The Cloudera's open source distribution of Apache Hadoop (Hadoop 2.3.0-cdh5.1.0) has been installed on Rustler. The Apache Hadoop software library is a framework that allows for the distributed processing of large data sets across clusters of computers using simple programming models. It is designed to scale up from single servers to thousands of machines, each offering local computation and storage. Rather than rely on hardware to deliver high-availability, the library itself is designed to detect and handle failures at the application layer, so delivering a highly-available service on top of a cluster of computers, each of which may be prone to failures.
The project includes these modules:
- Hadoop Common: The common utilities that support the other Hadoop modules.
- Hadoop Distributed File System (HDFS): A distributed file system that provides high-throughput access to application data.
- Hadoop YARN: A framework for job scheduling and cluster resource management.
- Hadoop MapReduce: A YARN-based system for parallel processing of large data sets.
For backward compatibility, CDH 5 continues to support the original MapReduce framework (i.e. the JobTracker and TaskTrackers), but you should begin migrating to MRv2.
All Java libraries related with CDH 5 is available at /usr/lib/hadoop-mapreduce/. User should add /usr/lib/hadoop-mapreduce/ to their Java classpath variable and make sure the required java library files can be found when compiling their own developed code.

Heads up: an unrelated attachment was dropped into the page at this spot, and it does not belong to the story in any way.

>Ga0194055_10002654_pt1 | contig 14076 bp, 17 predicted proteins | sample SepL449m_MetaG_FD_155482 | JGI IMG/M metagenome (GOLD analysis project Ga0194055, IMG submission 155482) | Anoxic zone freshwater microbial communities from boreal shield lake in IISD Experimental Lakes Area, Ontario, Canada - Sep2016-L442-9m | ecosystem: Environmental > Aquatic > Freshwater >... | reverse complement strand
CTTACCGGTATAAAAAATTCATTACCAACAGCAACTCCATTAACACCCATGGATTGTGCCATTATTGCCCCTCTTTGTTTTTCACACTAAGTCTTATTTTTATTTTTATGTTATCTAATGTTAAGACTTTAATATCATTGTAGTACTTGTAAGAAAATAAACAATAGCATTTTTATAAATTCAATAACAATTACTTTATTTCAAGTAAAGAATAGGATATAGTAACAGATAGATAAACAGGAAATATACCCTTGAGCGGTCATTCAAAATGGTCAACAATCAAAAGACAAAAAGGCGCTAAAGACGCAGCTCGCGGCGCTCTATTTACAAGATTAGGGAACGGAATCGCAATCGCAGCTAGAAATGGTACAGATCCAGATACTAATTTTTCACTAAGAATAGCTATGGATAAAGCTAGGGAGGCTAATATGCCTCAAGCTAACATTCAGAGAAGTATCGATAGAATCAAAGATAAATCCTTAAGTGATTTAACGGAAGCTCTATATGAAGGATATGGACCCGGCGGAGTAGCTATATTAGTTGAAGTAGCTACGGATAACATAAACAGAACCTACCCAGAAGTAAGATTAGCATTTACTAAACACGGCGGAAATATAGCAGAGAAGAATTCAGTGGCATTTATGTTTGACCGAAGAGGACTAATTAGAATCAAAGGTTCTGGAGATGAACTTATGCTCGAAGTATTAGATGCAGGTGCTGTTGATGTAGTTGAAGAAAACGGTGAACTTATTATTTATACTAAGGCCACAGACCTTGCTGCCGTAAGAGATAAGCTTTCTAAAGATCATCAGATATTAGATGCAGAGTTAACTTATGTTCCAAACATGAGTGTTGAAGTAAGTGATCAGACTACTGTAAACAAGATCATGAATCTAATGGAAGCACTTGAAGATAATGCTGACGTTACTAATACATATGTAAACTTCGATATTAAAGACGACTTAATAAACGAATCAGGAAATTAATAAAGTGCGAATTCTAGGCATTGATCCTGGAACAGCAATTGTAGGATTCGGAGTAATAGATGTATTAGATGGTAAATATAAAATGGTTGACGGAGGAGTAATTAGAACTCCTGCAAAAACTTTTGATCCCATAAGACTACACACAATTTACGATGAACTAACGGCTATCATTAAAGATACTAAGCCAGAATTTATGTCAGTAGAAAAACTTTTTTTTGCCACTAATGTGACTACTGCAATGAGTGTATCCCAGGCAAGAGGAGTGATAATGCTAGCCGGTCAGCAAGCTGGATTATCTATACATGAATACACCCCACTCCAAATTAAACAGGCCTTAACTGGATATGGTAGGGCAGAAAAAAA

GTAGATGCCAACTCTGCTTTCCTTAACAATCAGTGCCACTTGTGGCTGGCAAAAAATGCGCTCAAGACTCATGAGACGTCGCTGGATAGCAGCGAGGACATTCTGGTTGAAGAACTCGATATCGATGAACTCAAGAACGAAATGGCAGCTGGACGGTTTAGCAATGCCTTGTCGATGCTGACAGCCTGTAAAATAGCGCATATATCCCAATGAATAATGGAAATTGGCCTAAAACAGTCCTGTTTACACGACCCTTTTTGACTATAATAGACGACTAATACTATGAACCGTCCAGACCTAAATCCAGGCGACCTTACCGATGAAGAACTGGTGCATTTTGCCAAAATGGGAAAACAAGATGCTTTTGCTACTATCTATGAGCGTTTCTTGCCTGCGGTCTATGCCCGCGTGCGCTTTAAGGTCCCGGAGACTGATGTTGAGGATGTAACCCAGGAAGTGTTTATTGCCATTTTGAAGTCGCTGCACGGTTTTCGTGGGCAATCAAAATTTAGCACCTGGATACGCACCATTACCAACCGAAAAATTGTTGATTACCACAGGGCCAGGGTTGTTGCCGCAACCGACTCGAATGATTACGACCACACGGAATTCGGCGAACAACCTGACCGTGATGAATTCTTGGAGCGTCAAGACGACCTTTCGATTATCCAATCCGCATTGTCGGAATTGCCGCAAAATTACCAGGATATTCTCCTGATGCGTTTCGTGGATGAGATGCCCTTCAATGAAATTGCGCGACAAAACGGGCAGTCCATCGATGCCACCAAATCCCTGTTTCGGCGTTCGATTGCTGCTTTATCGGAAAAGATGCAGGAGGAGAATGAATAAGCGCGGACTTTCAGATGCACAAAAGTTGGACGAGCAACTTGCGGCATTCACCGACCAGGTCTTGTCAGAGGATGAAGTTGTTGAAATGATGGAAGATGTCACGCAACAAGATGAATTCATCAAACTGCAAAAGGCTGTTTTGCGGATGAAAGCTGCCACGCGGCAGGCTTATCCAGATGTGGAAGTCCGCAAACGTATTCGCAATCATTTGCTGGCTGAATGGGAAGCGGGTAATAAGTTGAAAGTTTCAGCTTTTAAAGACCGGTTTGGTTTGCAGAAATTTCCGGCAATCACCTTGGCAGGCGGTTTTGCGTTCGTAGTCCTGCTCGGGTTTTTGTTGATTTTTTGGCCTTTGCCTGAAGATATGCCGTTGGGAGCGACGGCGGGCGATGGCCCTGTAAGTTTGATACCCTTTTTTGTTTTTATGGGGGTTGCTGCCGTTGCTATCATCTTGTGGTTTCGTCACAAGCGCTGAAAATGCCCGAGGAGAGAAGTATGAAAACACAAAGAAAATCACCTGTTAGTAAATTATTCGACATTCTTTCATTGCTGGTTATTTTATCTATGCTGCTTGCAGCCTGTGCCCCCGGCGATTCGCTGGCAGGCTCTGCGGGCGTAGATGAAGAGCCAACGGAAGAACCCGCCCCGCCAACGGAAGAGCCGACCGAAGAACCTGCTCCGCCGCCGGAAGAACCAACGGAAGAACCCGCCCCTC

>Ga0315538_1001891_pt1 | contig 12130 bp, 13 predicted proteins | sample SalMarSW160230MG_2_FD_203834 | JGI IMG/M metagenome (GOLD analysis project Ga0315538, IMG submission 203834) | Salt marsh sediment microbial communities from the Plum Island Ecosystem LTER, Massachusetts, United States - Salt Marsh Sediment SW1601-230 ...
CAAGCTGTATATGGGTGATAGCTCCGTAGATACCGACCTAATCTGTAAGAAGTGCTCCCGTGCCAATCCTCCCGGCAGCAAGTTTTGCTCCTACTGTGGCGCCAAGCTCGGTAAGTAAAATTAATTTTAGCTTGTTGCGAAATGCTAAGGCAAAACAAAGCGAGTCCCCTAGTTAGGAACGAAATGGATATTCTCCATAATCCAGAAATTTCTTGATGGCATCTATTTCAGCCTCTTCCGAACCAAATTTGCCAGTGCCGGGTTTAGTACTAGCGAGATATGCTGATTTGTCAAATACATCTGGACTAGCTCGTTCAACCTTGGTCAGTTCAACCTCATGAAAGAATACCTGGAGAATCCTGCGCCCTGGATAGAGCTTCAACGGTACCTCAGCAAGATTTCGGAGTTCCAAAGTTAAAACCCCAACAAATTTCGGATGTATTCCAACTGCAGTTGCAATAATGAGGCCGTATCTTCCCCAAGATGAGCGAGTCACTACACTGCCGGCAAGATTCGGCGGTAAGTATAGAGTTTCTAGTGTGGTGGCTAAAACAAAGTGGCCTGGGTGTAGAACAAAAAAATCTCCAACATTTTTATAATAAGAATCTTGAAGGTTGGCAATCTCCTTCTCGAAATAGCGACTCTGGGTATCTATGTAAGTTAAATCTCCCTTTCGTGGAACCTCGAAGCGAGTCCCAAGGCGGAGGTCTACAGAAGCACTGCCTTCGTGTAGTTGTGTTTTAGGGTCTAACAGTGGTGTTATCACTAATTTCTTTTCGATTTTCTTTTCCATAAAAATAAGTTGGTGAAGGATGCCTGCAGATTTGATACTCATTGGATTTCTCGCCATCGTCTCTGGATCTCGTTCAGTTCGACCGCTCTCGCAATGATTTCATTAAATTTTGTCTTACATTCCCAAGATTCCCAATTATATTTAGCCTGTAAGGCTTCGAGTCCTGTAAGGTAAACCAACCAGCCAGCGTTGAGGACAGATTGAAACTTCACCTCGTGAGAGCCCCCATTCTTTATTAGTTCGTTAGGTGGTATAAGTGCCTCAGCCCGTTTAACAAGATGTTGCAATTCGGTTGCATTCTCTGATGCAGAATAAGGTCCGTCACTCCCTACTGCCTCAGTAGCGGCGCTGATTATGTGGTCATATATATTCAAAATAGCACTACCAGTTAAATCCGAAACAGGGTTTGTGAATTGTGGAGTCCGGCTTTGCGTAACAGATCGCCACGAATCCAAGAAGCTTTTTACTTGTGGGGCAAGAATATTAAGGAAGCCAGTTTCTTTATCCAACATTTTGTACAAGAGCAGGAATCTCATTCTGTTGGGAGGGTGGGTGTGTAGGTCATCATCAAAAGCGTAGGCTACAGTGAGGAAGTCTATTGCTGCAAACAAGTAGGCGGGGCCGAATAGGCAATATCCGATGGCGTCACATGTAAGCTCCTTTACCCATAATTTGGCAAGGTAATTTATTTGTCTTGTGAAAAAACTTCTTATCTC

Running Hadoop MapReduce Jobs
The user can invoke Hadoop commands from login node directly.
Usage: hadoop [--config confdir] [COMMAND] [GENERIC_OPTIONS] [COMMAND_OPTIONS]
- To run a user developed java application:
login1$ hadoop jar MyJarFile.jar MainClass args
- In addition to running a jar file directly with a
hadoopcommand, a user can also submit a job specified by a job file with the "
Usage: mapred [--config confdir] COMMAND
To submit a job specified by MyMR.job, a user can run following:
login1$ mapred job -submit MyMR.job
for example, to list current running job in hadoop cluster
login1$ mapred job -list
The mapred job command also enables user to interact with an active job by job-id
To check the status of the job
login1$ mapred job -status job-id
To kill an active MapReduce job:
login1$ mapred job -kill job-id
The default working director under hdfs for each user also is also the user's home directory under the hdfs at
/user/username. This directory should have been created for each user. Please contact us, if the directory is not available. A user can interact with HDFS using hdfs command:
Usage: hdfs [--config confdir] [COMMAND] [GENERIC_OPTIONS] [COMMAND_OPTIONS]
Here are a few common actions:
list the content under the current working directory
login1$ hdfs dfs -ls
copy a file,
foo.test, from local file system to HDFS and named as
login1$ hdfs dfs --copyFromLocal foo.test foo_in_hdfs.test
copy a file,
foo_in_hdfs.test,from hdfs to local file system as
login1$ hdfs dfs --copyToLocal foo_in_hdfs.test foo_from_hdfs.test
Remove a file named foo.test in the current working directory of hdfs
login1$ hdfs dfs -rm foo.test
Please see the Hadoop Commands Manual for more information.
A web interface is available for checking cluster status, please visit https://rustler.tacc.utexas.edu/about/ and login with your TACC user id.